Our literary voyage, which takes place over two millennia, is aimed at arriving at conclusions that will go far in explaining who we are as scattered Italians, and why we act out life’s drama as we do. We will be in the company of some of the titans of history, along with the beloved people of the Gambino and Sparacino families, to whom I belong. We shall experience firsthand how we overcame fate’s erratic and perverse inconsistencies, which culminated in an extraordinary cultural and historical upheaval; the forced migration of the Italian people.
During the latter period of the 1800s through to the early 1900s, Italy was set upon by enormous catastrophes that were the result of mankind’s folly. The outcome affected an entire nation, as well as the world at large, causing a Diaspora, or a scattering abroad of the Italian people and their descendants. Few were fortunate enough to return to reclaim the resulting lost identity and citizenship. Our story touches all of us, for we all seek, at one time or another, our true persona during life’s journey.
We in the West are the recipients of a common civilization, much of it bequeathed to us by Italy. Think of it; many of the laws we live by, much of the music, art, poetry and food we enjoy, myriad scientific achievements, and many of the languages we speak originated from this divine peninsula surrounded by the azure Mediterranean Sea. The Roman Empire, as well as the consequences of the Renaissance, continues to define our common inheritance and influence our daily lives. Consider that a large percentage of the English language, the present lingua franca, originated from Latin, our great mother tongue.* Our people discovered the Americas!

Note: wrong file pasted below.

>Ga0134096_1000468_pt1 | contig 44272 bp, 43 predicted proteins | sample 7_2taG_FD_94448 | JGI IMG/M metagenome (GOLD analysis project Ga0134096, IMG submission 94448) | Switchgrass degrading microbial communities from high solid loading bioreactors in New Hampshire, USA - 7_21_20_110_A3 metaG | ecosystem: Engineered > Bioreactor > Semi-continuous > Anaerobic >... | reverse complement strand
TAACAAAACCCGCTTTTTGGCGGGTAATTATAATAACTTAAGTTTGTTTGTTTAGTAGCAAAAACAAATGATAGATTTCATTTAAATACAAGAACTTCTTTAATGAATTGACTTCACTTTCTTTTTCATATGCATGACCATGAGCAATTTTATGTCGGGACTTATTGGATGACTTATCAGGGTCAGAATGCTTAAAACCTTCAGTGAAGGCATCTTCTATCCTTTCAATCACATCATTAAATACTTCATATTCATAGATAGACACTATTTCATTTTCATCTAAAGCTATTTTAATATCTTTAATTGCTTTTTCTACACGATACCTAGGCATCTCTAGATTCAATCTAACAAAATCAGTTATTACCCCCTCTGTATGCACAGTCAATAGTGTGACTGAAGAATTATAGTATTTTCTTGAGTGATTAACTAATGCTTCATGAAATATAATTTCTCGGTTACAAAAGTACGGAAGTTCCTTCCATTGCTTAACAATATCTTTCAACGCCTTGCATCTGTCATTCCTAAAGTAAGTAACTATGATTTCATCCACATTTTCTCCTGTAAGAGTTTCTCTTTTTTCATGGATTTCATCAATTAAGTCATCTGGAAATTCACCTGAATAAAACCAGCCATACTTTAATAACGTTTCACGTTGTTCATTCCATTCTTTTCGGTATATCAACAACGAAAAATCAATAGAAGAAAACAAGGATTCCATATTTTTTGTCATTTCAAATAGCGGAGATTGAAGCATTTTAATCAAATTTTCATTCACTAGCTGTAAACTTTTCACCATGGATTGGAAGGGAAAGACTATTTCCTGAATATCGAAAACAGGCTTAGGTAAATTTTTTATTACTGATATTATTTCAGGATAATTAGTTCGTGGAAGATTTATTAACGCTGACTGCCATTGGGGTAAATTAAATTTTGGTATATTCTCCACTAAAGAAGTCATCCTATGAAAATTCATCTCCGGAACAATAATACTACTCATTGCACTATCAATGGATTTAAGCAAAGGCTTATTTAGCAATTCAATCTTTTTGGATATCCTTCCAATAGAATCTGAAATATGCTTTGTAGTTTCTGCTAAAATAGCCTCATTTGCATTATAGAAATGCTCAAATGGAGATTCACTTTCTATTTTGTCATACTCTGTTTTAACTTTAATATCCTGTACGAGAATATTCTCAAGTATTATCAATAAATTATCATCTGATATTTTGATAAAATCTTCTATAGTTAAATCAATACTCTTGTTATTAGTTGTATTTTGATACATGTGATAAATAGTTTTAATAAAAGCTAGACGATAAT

Dante Alighieri, Francesco Petrarca, Giovanni Boccaccio, Niccolo Machiavelli, Leonardo da Vinci, Michelangelo Buonarroti, Fra Angelico, Giuseppe Verdi, Gioacchino Rossini, Antonio Vivaldi, Arturo Toscanini, Galileo Galilei, Alessandro Volta, Gugliermo Marconi, Enrico Fermi, Marco Polo, Cristofero Colombo, and Amerigo Vespucci were but a few of the great Italian personalities of literature, art, science, and discovery. It is my firm belief that without Italy and the Italians, the world would surely have remained dark, cold, unknown, and uncivilized.
I am truly challenged by the task of recounting this tale objectively, as I am Italian, and therefore I confess that I am particularly subject to Italy’s many charms.